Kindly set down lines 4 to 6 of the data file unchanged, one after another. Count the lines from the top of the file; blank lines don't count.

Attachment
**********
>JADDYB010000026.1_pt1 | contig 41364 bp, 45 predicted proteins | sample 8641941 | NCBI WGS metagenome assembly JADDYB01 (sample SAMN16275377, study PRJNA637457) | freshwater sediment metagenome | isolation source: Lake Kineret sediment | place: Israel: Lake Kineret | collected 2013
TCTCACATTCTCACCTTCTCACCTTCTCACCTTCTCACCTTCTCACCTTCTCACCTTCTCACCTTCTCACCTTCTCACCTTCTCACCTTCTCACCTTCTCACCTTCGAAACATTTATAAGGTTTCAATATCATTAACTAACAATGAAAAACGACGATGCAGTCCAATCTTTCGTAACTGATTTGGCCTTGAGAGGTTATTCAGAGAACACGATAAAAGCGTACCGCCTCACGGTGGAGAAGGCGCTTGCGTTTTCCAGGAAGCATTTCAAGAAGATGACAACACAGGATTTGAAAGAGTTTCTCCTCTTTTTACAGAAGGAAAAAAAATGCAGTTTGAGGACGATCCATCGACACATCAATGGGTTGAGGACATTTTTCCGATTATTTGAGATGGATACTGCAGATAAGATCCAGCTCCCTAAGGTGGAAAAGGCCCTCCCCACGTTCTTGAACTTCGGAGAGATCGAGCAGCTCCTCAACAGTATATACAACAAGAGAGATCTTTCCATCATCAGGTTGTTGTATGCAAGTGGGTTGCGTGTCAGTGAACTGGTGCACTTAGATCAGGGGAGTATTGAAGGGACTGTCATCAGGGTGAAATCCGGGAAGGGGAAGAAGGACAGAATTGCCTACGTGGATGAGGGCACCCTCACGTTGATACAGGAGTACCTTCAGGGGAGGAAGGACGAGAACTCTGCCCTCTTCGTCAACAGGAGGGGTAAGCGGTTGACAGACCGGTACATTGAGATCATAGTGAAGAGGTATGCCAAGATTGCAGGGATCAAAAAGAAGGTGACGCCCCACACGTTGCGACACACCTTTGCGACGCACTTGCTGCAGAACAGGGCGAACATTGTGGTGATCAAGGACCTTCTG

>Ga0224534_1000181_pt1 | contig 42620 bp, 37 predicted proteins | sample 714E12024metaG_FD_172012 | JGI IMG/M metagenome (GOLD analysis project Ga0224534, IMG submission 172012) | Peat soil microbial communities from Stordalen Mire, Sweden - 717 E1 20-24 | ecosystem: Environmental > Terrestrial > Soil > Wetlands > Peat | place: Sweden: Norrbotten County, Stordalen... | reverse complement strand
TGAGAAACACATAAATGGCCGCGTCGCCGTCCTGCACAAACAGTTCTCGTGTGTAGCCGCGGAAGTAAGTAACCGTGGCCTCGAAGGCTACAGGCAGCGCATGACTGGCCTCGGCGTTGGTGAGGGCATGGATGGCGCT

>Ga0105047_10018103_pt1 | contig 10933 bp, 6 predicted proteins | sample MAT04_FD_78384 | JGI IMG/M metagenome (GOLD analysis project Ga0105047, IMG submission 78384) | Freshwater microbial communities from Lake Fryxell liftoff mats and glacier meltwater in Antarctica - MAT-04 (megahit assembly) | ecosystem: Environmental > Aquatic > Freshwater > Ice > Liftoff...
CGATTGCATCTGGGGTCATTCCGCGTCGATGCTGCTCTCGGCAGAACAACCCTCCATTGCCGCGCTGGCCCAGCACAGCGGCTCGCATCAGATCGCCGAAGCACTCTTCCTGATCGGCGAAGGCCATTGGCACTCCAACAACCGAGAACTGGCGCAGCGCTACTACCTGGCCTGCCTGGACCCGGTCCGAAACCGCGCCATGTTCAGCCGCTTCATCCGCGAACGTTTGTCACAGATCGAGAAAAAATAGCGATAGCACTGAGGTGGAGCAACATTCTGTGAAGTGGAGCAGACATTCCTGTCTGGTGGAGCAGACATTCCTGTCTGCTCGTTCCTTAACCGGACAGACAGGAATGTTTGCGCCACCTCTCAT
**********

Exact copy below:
TGAGAAACACATAAATGGCCGCGTCGCCGTCCTGCACAAACAGTTCTCGTGTGTAGCCGCGGAAGTAAGTAACCGTGGCCTCGAAGGCTACAGGCAGCGCATGACTGGCCTCGGCGTTGGTGAGGGCATGGATGGCGCT

>Ga0105047_10018103_pt1 | contig 10933 bp, 6 predicted proteins | sample MAT04_FD_78384 | JGI IMG/M metagenome (GOLD analysis project Ga0105047, IMG submission 78384) | Freshwater microbial communities from Lake Fryxell liftoff mats and glacier meltwater in Antarctica - MAT-04 (megahit assembly) | ecosystem: Environmental > Aquatic > Freshwater > Ice > Liftoff...
CGATTGCATCTGGGGTCATTCCGCGTCGATGCTGCTCTCGGCAGAACAACCCTCCATTGCCGCGCTGGCCCAGCACAGCGGCTCGCATCAGATCGCCGAAGCACTCTTCCTGATCGGCGAAGGCCATTGGCACTCCAACAACCGAGAACTGGCGCAGCGCTACTACCTGGCCTGCCTGGACCCGGTCCGAAACCGCGCCATGTTCAGCCGCTTCATCCGCGAACGTTTGTCACAGATCGAGAAAAAATAGCGATAGCACTGAGGTGGAGCAACATTCTGTGAAGTGGAGCAGACATTCCTGTCTGGTGGAGCAGACATTCCTGTCTGCTCGTTCCTTAACCGGACAGACAGGAATGTTTGCGCCACCTCTCAT